Showing posts from June, 2008

New Barth Center Book Review: "Gott und das Nichtige"

Alexander Massmann reviews Matthias D. Wüthrich’s "Gott und das Nichtige: Zur Rede vom Nichtigen ausgehend von Karl Barths KD § 50" (TVZ, 2006). The review is available in English and auf Deutsch .

2008 Barth Blog Conference: Conclusion and ToC

Well, that’s it. The highlight of my blogging year has come and gone. The excitement of anticipation has flow to be replaced by the satisfaction of rousing success. What sort of success, do you ask? Well… 6 excellent posts and 5 great responses. Vastly more comments, and therefore critical engagement with people and ideas, than last year. This is really the heart of the matter, and though we may not all have finally reached agreement, I believe that we have all been bettered by thinking through these things together. If in real estate the dictum is "Location, Location, Location;" in blogging it is "Traffic, Traffic, Traffic." And we got some serious traffic. This year’s blog conference saw more than twice the amount of traffic than did last year’s. While I certainly do not consider traffic to be more important than good content and critical engagement through comments, what this tells us is that there are a lot of people reading and not commenting, but hopefu

Demythologizing the Divide between Barth and Bultmann

Contributed by David W. Congdon . Page numbers in the text refer to Jüngel’s God's Being is in Becoming unless otherwise noted. Subtitle: Jüngel’s Gottes Sein ist im Werden as an Attempt toward a Rapprochement between Karl and Rudolf The debate between Barth and Bultmann has long since passed into the realm of myth. Today, we all too often hear caricatures of each position: Barth was a theologian of the Word of God, while Bultmann was a theologian of humanity’s word; Barth upheld the objectivity and realism of Jesus Christ, while Bultmann collapsed everything into subjectivity and existentialism; Barth was captive only to God’s Word, while Bultmann was captive to Enlightenment rationalism and the idols of modernity. But, to echo Eberhard Jüngel’s question, “Why then are the most questionable interpretations of Bultmann preferred to an interpretation of Bultmann in good part?” (41). While a much more complete analysis would need to look at the historical context for this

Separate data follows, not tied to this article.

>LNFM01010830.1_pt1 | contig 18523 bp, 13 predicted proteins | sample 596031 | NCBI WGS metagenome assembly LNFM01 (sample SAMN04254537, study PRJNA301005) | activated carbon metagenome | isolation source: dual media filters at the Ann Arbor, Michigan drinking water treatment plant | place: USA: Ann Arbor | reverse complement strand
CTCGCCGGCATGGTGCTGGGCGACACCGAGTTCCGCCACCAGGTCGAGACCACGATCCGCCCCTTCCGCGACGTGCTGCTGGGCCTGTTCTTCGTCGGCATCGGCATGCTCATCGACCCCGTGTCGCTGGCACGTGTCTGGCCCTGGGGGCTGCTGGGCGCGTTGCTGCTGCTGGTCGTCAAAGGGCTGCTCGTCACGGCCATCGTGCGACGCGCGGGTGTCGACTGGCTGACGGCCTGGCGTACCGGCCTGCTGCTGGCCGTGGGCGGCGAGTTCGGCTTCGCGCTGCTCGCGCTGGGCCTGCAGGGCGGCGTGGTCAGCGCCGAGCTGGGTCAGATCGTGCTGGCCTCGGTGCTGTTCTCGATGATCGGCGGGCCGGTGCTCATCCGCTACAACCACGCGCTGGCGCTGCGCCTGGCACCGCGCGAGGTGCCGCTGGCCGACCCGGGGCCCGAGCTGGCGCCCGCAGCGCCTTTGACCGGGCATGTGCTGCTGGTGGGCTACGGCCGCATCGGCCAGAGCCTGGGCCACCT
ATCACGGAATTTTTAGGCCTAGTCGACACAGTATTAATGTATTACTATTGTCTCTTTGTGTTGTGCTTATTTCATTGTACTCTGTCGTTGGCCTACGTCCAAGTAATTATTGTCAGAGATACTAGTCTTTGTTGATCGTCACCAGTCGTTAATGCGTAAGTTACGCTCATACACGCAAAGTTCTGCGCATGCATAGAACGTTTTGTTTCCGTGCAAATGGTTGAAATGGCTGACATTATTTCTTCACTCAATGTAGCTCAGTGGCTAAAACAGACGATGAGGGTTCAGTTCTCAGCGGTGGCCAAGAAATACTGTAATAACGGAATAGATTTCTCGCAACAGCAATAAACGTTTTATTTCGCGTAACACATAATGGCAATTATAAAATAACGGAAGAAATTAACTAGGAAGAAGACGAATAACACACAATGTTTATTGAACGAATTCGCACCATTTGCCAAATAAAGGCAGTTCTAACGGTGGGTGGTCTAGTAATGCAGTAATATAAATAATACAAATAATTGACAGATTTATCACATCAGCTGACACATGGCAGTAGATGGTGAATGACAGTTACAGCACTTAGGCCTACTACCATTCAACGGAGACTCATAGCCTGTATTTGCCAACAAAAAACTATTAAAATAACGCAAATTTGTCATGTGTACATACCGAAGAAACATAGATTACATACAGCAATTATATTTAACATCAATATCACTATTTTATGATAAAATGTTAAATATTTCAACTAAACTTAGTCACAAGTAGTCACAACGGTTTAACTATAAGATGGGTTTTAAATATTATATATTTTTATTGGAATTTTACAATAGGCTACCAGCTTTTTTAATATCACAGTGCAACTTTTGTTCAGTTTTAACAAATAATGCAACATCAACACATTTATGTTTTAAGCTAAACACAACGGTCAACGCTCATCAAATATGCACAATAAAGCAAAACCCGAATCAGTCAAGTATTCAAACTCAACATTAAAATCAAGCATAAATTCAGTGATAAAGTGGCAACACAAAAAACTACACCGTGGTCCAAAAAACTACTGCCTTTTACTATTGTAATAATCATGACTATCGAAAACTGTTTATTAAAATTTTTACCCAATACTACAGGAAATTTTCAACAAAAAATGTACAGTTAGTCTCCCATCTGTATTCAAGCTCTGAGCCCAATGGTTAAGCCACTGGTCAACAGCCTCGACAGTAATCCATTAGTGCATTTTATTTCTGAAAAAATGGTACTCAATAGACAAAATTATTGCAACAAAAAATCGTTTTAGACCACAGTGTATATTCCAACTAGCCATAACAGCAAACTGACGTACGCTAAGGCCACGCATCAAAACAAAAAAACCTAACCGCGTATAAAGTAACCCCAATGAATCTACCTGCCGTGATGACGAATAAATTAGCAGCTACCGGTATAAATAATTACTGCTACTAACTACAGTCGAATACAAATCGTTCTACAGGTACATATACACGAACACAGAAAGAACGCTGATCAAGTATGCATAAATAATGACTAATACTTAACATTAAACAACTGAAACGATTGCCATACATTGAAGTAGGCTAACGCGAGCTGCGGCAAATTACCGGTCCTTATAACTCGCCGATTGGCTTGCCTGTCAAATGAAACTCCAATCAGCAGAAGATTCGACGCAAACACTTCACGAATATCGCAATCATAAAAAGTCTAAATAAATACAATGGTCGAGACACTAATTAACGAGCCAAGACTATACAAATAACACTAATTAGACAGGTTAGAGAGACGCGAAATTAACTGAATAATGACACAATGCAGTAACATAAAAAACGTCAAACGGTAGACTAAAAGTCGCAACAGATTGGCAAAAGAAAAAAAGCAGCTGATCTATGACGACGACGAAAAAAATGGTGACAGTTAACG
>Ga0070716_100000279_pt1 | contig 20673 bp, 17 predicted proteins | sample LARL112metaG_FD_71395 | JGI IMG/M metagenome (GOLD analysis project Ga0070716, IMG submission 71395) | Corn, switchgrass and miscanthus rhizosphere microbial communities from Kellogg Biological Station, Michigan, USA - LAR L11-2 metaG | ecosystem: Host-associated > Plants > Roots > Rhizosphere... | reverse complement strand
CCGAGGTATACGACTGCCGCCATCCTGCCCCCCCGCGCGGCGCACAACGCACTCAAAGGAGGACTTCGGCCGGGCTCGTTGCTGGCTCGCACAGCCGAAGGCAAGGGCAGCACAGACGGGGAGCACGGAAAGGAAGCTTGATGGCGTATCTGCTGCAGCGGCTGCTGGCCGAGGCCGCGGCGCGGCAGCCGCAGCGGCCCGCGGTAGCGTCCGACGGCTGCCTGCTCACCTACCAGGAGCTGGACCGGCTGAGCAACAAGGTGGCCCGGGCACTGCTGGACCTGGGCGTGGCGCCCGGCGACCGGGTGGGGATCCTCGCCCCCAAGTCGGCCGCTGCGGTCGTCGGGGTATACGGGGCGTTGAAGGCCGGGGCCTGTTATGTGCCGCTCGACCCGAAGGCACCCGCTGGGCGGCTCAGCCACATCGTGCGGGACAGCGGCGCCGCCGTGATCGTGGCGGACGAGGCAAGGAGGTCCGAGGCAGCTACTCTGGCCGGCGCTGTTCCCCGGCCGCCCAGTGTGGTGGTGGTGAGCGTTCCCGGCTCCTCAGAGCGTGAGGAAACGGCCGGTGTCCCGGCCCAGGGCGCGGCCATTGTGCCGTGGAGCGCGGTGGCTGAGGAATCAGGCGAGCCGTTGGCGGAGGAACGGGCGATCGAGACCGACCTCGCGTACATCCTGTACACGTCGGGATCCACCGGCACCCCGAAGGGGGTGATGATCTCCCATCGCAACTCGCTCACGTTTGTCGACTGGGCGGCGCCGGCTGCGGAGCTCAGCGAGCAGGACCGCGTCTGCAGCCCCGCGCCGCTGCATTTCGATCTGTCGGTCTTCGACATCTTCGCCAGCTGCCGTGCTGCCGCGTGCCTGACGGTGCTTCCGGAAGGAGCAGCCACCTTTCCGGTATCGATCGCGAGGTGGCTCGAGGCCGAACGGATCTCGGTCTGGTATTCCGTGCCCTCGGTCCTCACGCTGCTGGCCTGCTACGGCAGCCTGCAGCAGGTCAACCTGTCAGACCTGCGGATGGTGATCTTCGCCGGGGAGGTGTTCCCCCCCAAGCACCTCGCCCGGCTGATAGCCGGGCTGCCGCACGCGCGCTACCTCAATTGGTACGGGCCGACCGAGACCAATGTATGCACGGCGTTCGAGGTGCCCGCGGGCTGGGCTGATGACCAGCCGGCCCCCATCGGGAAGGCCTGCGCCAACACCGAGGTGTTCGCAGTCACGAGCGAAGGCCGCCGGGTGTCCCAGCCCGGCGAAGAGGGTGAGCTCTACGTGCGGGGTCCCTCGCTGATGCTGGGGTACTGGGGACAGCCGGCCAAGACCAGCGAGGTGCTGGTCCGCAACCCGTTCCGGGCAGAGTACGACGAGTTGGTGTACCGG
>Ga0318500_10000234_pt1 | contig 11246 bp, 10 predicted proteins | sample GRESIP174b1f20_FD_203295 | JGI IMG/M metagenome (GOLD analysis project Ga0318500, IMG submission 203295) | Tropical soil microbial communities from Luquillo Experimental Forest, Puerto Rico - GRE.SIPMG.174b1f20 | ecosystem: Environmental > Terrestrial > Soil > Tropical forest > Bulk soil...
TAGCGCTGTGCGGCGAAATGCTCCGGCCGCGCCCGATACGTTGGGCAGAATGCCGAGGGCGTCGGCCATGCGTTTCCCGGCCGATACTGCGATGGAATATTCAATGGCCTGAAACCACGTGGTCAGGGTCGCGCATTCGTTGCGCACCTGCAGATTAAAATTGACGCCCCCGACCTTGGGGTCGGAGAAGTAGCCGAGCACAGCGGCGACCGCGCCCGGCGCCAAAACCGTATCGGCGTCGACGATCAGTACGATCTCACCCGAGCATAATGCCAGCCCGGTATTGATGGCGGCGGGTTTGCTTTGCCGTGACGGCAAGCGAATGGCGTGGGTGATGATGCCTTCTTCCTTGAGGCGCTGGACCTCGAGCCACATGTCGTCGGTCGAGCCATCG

Beyond Foundations: An exploration of the ‘transfoundational’ methodology of Karl Barth.

Contributed by Jon Mackenzie . Theology is an intellectual endeavour. To this end, it requires certain basic structural suppositions on the behalf of the subject attempting to manoeuvre within this theological sphere. These suppositions range from the rudimentary (the need for a language by which to communicate and conceptualise the theological endeavour) to the complex (full-scale philosophical edifices which can be used to support certain theological approaches). These basic structural suppositions are the foundations upon which the theological task is supported. However, although the study of theology must seek to operate in a manner that is continuous with other areas within the academy, theology can never fail to take into account its object of study – God. Deus non est in genere .[1] In this sense, the basic structural suppositions upon which the theological endeavour rests can never bear upon that which they seek to reflect. If this were to occur, God would cease to be Himself,

Vestigia Trinitatis: More than a Hermeneutical Problem

Contributed by Jason T. Ingalls . Page numbers in the text refer to Jüngel's God's Being is in Becoming , unless otherwise indicated. Good day, and welcome to my post. I hope you’ve been enjoying this year’s DET Karl Barth Blog Conference. I, for one, have found it rather engaging. So, I should start with a statement which I will then unpack: Jüngel’s idea of revelation lends itself to an Evangelical humanism . It might be better to say a “revelatory” humanism because its ‘mechanism’ is tied to the dynamic of revelation, of God’s self-giving on our behalf. It is precisely in the way that Jüngel unpacks Barth’s doctrine of revelation (and, therefore, the doctrine of God) that drives the connection I would like to make more explicit here. It should be said from the outset that the argument I will unpack here is based on a reflection of Jüngel’s argument in God’s Being is in Becoming , not on a reading of the Church Dogmatics . It is only a reading of Barth insofar as

A Still Greater Historicity: Hegel, Jüngel, and the Historicization of God's Being

Contributed by Halden Doerge . Introduction: The Prison of History? A specter is haunting contemporary theology: the specter of Hegel. The much-touted renaissance of Trinitarian theology has come under heavy critique on the basis of its purported Hegelianism. An exhaustive examination of the theological implications of Hegel’s philosophy is far beyond my competence, and I suspect, beyond the competence of almost everyone. However, in regard to contemporary Trinitarian theology, the key issue regarding Hegel is centered on the question of the relationship between the eternal being of God and the unfolding of human history. Trinitarian theologians who have followed the lead of Karl Barth in stressing a radically Christocentric and revelation-centric mode of doing theology have come under critique on the basis of an alleged Hegelianism. To utterly define God by the historical figure of Jesus seems to be to claim that God’s being is dependent on created history, that God comes to be G